Biological phenomena are so complex that they can be logically explained only in the light of evolution. Evolution therefore has to be brought into picture while studying any aspect of zoology, namely, anatomy, embryology, cytology or physiology. The fact that animals and plants change and do not remain static during the course of time is the backbone of evolutionary reasoning. Dobzhansky’s view that nothing makes sense in biology except in the light of evolution outlines the importance of this branch of science. The word evolution simply means a change with time, and organic evolution means change in plants and animals from generation to generation, which Darwin called, “descent with modification”.
Evolution is the outcome of interaction of organisms with their environment. As animals try to adapt to the changing environment, adaptive structures arise by gradual change in the existing organs, which over a period of time accumulate to form large anatomical changes that we call marvels of nature.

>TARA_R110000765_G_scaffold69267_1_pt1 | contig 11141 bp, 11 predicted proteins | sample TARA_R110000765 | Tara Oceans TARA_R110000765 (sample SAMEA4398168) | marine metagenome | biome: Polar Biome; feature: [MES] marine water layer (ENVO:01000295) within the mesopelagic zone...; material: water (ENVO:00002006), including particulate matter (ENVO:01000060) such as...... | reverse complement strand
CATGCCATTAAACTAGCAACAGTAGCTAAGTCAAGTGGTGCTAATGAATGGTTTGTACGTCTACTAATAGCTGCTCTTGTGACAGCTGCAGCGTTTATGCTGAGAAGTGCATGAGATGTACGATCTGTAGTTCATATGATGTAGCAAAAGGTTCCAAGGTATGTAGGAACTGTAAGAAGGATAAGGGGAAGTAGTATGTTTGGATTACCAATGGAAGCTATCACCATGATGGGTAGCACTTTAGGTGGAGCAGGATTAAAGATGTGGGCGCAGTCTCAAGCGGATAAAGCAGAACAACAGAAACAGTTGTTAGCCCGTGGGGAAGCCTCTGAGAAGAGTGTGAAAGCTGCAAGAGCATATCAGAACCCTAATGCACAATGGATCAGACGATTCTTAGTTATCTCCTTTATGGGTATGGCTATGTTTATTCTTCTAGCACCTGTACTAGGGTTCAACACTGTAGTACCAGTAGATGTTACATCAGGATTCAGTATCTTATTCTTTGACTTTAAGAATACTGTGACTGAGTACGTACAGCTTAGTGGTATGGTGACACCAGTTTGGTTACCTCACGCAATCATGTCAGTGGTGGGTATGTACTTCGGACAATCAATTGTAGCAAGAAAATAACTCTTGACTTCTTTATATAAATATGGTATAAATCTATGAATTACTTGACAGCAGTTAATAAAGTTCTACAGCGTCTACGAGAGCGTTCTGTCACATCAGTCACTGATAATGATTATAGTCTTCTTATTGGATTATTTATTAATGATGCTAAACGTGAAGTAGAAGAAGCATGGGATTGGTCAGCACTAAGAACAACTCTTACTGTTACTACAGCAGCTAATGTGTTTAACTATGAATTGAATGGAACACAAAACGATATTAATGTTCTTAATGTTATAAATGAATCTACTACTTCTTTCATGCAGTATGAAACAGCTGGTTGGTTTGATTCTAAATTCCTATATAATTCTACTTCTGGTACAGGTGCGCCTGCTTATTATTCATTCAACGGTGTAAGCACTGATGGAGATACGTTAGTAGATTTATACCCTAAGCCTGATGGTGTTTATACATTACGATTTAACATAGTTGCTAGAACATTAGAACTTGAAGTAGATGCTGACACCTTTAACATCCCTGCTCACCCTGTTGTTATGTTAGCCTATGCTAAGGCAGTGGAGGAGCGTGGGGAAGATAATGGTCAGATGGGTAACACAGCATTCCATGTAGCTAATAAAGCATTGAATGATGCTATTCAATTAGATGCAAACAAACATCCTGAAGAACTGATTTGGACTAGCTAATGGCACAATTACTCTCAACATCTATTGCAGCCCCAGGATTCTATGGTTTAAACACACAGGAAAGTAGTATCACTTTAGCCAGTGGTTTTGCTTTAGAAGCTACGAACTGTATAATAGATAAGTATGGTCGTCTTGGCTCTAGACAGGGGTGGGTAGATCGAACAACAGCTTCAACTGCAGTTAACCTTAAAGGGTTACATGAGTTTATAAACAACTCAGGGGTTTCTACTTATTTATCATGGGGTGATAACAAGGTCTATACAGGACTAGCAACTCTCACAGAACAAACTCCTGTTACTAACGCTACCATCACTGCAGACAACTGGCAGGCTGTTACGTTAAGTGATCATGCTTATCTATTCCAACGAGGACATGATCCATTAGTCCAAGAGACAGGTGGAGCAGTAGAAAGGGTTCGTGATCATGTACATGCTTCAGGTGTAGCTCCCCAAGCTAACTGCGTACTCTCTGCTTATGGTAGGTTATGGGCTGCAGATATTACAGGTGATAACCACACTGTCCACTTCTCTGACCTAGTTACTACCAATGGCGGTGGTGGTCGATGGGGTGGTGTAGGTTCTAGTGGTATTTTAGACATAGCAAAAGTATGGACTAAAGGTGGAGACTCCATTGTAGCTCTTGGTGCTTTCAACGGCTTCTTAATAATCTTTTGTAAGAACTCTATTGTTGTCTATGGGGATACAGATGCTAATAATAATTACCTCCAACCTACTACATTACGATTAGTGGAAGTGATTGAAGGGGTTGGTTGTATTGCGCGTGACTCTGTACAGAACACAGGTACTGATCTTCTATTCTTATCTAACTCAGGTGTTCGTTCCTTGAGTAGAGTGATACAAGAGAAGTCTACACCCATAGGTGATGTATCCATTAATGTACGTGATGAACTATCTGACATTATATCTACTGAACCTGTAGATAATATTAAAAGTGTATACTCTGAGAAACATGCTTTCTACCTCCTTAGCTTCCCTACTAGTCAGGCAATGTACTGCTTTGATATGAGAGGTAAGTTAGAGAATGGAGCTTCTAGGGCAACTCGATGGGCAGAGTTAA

Evolutionary changes in reality occur by chance or as short term advantages of variations. Adaptations do not evolve because they benefit species but evolution produces patterns of variability from which some animals might derive benefits while others not.
Natural selection is the executing arm of evolution which thrives on excessive reproduction and genetic diversity caused by sexual reproduction and mutations. Therefore, genetic composition of a population changes with the passage of each generation and all organisms existing today are modified descendants of the ancestors that existed sometime in the past.
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